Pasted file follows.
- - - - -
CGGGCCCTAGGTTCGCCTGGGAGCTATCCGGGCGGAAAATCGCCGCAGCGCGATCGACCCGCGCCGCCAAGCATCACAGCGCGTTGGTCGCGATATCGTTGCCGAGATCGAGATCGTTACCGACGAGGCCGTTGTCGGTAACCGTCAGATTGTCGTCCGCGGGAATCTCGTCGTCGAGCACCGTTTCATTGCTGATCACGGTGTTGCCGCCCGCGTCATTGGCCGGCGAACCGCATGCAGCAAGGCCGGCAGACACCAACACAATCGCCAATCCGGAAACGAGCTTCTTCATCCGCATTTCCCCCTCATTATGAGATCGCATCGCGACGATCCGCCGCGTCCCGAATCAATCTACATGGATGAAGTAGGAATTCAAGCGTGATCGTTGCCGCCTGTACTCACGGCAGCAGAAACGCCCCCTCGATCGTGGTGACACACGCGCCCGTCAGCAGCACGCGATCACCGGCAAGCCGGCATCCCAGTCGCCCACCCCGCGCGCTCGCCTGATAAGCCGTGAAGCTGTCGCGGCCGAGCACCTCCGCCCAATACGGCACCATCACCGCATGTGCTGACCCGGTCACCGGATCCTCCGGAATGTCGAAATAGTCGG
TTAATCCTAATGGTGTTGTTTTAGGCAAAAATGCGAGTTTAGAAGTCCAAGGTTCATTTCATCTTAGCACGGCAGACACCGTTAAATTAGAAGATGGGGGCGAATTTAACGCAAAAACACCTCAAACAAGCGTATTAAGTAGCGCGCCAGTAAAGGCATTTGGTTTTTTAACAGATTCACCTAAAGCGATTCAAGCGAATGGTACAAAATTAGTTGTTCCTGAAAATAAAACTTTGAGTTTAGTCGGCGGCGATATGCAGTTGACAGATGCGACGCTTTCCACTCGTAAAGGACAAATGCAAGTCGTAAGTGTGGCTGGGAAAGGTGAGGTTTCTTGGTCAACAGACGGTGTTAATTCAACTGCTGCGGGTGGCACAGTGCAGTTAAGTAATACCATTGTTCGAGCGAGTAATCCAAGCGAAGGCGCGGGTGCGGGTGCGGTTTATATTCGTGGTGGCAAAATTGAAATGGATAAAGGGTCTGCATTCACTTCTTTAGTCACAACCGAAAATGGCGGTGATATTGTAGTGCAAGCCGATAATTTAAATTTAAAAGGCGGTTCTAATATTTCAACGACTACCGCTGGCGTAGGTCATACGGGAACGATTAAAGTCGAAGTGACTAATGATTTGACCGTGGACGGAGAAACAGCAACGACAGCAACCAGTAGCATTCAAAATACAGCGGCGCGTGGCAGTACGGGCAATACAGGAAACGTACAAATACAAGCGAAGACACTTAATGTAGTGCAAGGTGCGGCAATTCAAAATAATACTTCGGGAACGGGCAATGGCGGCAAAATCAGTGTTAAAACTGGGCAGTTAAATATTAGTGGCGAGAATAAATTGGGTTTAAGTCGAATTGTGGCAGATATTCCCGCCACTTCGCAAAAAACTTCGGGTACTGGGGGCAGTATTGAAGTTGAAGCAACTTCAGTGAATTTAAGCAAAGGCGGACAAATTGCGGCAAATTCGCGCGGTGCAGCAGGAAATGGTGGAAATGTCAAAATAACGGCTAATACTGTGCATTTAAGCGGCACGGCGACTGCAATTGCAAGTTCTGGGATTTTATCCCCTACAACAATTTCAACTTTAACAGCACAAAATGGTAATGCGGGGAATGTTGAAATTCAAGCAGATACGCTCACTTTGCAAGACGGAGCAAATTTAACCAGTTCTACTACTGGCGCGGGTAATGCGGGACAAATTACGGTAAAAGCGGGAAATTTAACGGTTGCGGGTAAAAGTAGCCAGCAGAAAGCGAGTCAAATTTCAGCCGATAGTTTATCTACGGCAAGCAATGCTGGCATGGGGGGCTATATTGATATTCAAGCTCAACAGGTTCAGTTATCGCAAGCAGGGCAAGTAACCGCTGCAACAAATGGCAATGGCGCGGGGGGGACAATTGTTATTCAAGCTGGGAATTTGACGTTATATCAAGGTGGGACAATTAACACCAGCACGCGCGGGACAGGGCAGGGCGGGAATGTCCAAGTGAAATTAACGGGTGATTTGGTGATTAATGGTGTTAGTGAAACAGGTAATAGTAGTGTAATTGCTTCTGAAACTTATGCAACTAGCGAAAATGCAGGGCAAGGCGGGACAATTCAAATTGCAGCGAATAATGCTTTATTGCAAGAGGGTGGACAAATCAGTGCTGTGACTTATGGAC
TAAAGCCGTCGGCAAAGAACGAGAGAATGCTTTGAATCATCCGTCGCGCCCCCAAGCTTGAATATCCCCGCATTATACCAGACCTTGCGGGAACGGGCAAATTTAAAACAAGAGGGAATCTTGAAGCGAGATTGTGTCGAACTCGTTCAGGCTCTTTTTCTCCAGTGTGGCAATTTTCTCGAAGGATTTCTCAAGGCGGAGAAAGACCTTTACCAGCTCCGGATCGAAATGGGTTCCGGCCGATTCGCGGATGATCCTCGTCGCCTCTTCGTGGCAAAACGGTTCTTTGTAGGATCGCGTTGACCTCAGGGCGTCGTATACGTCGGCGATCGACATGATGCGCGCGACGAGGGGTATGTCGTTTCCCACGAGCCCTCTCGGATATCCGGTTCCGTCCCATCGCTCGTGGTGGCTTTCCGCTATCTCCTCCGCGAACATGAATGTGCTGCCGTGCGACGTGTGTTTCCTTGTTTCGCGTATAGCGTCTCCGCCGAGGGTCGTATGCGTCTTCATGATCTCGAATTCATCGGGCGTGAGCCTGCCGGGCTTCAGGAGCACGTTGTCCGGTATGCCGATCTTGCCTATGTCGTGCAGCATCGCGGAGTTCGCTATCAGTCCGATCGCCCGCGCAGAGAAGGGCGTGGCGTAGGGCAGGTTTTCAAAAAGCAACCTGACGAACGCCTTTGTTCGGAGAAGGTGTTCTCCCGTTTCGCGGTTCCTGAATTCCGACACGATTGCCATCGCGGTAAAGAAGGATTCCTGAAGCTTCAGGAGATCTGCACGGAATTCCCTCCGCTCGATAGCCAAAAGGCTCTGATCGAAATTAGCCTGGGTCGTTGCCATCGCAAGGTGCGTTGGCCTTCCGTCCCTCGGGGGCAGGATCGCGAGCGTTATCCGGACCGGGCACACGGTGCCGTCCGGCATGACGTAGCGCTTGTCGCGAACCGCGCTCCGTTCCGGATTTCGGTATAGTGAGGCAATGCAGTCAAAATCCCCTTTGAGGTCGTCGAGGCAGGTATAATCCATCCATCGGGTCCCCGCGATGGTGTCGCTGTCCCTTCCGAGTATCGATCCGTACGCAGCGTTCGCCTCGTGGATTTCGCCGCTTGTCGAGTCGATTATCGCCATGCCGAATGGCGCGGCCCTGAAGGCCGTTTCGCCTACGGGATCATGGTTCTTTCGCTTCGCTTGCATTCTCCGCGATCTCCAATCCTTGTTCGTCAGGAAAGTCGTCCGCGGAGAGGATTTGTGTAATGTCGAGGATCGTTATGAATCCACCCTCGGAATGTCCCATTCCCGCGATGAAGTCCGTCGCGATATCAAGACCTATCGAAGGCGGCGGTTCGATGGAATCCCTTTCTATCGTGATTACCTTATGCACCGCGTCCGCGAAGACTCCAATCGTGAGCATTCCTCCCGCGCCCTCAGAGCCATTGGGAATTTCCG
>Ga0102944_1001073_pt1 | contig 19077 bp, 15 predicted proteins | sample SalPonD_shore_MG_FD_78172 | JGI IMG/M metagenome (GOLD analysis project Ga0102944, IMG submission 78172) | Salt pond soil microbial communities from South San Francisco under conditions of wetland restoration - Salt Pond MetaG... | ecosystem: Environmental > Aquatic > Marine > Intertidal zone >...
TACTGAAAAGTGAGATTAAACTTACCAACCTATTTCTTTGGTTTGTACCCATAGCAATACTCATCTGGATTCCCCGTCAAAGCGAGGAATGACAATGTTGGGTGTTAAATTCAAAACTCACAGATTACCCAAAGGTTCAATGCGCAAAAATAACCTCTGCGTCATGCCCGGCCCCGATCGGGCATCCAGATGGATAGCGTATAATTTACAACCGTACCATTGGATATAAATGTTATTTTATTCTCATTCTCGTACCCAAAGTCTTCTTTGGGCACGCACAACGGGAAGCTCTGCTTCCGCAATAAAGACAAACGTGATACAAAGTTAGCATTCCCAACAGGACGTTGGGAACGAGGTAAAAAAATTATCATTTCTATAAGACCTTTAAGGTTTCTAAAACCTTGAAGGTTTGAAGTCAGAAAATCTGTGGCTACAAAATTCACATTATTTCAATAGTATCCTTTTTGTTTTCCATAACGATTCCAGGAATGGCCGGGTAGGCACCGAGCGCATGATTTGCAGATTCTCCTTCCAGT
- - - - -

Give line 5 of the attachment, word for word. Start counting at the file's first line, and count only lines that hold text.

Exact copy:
TACTGAAAAGTGAGATTAAACTTACCAACCTATTTCTTTGGTTTGTACCCATAGCAATACTCATCTGGATTCCCCGTCAAAGCGAGGAATGACAATGTTGGGTGTTAAATTCAAAACTCACAGATTACCCAAAGGTTCAATGCGCAAAAATAACCTCTGCGTCATGCCCGGCCCCGATCGGGCATCCAGATGGATAGCGTATAATTTACAACCGTACCATTGGATATAAATGTTATTTTATTCTCATTCTCGTACCCAAAGTCTTCTTTGGGCACGCACAACGGGAAGCTCTGCTTCCGCAATAAAGACAAACGTGATACAAAGTTAGCATTCCCAACAGGACGTTGGGAACGAGGTAAAAAAATTATCATTTCTATAAGACCTTTAAGGTTTCTAAAACCTTGAAGGTTTGAAGTCAGAAAATCTGTGGCTACAAAATTCACATTATTTCAATAGTATCCTTTTTGTTTTCCATAACGATTCCAGGAATGGCCGGGTAGGCACCGAGCGCATGATTTGCAGATTCTCCTTCCAGT